Looking at the light curve, I'm pretty proud of the visual observers. Your observations are mostly fitting into a peak-peak distribution of about 0.5mag, meaning the RMS uncertainty is in the 0.1-0.2mag range. Not bad!
I am NOT so pleased about the digital observers. Your observations are also mostly fitting into a peak-peak distribution of 0.5mag. Your distribution should be at most 0.05mag, or a factor of ten better. It is not equipment, as Ulisse Munari's ANS consortium in Italy can achieve 0.012mag total uncertainty between multiple observers, using amateur telescopes and CCDs. I think the difference is in technique. AAVSO observers are not transforming their data, are not observing with proper cadence and multiple image sets, are not watching for saturation or other defects in their images.
The professionals are NOT observing this nova - yet. It is still too bright for even a one-meter telescope; Swift is totally saturated with its imager, etc. It is up to us to create a quality light curve, one that shows all of the low-level bumps and wiggles. It is not just this nova, but any improvement we make here will also make subsequent novae observations better, and give better results for Jeno's project.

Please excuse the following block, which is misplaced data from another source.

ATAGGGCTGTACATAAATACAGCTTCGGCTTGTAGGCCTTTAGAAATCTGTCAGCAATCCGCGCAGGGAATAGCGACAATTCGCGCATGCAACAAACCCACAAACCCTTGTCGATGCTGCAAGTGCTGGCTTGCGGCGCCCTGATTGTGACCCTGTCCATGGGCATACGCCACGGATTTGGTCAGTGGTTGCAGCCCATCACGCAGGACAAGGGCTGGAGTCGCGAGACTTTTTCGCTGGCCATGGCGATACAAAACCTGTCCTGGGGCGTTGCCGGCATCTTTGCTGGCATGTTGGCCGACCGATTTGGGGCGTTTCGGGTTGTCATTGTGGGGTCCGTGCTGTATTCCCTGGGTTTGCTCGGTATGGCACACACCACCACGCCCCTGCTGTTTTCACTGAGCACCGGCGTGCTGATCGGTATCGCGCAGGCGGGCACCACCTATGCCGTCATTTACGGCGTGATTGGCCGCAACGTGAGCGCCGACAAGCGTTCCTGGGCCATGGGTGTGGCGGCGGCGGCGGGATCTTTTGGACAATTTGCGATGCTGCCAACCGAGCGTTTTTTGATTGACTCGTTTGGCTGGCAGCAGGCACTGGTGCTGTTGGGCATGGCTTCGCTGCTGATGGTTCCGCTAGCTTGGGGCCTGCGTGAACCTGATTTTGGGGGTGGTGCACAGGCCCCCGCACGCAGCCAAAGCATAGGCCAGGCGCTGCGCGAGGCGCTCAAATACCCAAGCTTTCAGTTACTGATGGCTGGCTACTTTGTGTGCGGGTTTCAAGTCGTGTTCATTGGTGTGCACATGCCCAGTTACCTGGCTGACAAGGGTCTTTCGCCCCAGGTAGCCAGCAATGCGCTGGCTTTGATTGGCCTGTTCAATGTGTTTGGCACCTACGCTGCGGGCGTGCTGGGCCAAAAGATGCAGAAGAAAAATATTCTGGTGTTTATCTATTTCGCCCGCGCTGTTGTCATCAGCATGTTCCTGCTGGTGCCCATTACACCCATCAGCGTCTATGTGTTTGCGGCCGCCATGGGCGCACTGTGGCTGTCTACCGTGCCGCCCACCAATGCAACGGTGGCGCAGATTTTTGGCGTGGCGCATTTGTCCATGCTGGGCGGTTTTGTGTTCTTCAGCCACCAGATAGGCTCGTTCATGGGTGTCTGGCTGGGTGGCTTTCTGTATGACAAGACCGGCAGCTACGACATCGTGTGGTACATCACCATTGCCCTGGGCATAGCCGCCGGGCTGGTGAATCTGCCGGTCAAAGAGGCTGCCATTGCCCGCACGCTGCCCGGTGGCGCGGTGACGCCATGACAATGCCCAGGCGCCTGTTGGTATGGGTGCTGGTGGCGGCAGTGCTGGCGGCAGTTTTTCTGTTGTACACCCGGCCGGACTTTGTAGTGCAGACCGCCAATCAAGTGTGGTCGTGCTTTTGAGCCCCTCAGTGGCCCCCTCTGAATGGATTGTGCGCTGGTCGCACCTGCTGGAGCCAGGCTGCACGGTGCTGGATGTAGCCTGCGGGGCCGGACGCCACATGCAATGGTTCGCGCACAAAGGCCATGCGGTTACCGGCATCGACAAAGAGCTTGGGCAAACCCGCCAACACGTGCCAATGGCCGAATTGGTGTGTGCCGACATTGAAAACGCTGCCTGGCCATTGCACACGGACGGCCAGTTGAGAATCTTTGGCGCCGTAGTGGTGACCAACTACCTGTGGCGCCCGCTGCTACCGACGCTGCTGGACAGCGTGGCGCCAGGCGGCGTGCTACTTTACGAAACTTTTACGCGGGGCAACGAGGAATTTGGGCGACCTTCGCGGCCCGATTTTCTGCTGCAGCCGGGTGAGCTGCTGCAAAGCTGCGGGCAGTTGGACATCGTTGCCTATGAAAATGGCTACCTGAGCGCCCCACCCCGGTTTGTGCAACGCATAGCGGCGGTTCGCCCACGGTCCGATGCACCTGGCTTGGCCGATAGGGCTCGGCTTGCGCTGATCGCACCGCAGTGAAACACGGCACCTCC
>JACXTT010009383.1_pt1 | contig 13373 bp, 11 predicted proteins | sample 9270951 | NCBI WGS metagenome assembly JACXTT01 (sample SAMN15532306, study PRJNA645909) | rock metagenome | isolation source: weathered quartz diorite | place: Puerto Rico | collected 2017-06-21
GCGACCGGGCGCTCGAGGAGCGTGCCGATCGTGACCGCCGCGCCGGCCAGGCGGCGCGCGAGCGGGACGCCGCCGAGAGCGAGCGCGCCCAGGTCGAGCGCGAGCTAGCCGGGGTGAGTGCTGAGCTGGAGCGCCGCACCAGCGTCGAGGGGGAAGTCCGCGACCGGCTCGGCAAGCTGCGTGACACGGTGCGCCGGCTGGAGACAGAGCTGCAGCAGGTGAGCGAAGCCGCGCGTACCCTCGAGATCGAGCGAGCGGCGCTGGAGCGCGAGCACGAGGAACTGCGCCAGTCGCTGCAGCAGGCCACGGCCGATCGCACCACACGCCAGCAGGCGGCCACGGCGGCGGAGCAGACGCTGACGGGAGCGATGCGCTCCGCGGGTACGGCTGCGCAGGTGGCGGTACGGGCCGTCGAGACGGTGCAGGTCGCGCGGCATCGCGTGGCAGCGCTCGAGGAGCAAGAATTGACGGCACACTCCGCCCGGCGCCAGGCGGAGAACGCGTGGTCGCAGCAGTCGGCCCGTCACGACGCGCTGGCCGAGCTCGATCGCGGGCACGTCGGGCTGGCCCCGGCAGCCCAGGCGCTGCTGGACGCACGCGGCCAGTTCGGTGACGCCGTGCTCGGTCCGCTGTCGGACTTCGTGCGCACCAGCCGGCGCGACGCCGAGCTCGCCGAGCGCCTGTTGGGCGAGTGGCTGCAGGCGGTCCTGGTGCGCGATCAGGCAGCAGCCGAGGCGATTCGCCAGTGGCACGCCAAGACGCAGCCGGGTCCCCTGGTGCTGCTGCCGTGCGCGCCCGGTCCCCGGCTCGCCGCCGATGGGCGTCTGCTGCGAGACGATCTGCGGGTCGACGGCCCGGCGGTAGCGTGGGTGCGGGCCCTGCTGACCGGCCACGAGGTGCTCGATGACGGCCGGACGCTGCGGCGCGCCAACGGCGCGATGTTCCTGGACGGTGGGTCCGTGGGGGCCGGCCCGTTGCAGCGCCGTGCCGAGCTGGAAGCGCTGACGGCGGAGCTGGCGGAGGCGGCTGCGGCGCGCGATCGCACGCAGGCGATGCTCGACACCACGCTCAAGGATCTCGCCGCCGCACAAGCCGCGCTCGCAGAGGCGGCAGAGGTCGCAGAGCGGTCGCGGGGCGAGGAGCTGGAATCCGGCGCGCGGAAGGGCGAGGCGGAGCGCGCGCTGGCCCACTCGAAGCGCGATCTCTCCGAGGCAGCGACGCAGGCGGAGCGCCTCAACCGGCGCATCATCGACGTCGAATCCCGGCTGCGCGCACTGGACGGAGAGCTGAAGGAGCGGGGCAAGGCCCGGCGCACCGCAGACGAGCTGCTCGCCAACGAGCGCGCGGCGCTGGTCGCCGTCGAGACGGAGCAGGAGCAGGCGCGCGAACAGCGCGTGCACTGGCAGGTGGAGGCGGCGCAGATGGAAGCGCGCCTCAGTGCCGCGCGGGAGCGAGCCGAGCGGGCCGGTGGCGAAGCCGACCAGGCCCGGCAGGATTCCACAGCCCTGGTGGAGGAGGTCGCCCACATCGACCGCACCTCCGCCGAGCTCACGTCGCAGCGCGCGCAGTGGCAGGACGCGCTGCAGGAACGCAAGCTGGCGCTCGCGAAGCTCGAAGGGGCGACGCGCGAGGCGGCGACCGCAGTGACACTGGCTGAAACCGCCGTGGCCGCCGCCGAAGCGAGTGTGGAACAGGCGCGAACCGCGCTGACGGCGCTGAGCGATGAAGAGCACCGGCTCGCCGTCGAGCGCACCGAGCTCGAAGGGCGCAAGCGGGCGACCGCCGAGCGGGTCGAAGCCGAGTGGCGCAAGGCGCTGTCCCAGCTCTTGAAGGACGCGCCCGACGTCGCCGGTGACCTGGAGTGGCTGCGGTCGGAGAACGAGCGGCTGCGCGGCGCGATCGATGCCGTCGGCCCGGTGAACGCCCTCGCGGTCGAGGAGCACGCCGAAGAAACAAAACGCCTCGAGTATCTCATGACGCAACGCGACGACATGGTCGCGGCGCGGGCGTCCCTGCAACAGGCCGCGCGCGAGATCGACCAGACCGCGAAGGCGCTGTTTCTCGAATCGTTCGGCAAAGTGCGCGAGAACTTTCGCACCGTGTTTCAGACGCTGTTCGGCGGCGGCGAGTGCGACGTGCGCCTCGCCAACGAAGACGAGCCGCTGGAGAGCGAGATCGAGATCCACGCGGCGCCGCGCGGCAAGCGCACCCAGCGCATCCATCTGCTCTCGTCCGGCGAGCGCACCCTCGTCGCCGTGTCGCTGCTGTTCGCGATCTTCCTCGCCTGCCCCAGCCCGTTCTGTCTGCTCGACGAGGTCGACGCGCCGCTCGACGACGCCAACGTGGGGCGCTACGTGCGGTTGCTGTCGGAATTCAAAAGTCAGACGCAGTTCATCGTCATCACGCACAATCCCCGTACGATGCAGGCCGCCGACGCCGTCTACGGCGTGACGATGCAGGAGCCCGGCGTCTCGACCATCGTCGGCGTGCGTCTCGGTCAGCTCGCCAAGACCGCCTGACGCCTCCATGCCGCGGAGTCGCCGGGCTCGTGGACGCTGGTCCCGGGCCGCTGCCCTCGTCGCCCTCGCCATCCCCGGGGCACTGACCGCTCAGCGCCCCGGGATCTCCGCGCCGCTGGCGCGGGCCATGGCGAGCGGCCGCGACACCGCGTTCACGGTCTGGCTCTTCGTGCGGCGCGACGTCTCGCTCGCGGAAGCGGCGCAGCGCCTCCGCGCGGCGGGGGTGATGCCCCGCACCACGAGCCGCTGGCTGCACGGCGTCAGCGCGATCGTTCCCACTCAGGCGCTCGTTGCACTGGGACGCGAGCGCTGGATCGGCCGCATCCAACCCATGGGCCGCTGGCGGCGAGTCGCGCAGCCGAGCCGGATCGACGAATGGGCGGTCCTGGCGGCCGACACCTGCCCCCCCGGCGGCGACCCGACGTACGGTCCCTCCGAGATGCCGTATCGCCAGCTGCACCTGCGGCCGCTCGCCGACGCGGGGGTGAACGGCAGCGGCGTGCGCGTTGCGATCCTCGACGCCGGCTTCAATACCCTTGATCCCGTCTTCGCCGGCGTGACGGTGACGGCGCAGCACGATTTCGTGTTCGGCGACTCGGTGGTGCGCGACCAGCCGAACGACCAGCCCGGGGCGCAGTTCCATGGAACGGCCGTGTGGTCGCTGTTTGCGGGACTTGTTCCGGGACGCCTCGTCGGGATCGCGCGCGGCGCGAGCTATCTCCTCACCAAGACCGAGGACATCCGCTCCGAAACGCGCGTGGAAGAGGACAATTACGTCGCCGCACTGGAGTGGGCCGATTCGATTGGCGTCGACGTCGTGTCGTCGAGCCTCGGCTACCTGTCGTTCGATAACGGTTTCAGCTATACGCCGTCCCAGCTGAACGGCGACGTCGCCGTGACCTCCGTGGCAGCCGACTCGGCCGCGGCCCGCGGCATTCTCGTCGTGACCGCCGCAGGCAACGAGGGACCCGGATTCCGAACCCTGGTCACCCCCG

So what I am willing to do is work with each individual observer, but in the public forum. Let's examine images, consider how to obtain and use transformation coefficients, and learn techniques to improve the photometry and the reported uncertainties. It is an investment of my time and that of other photometrists that should reap rewards - if you are willing to suffer a small amount of public scrutiny of your data. Those who are AAVSO members can share their images through VPHOT; others can upload requested images to our ftp site where we can link to them for examples.
There are a couple of dozen digital observers of Nova Del 2013. Are you willing to help out?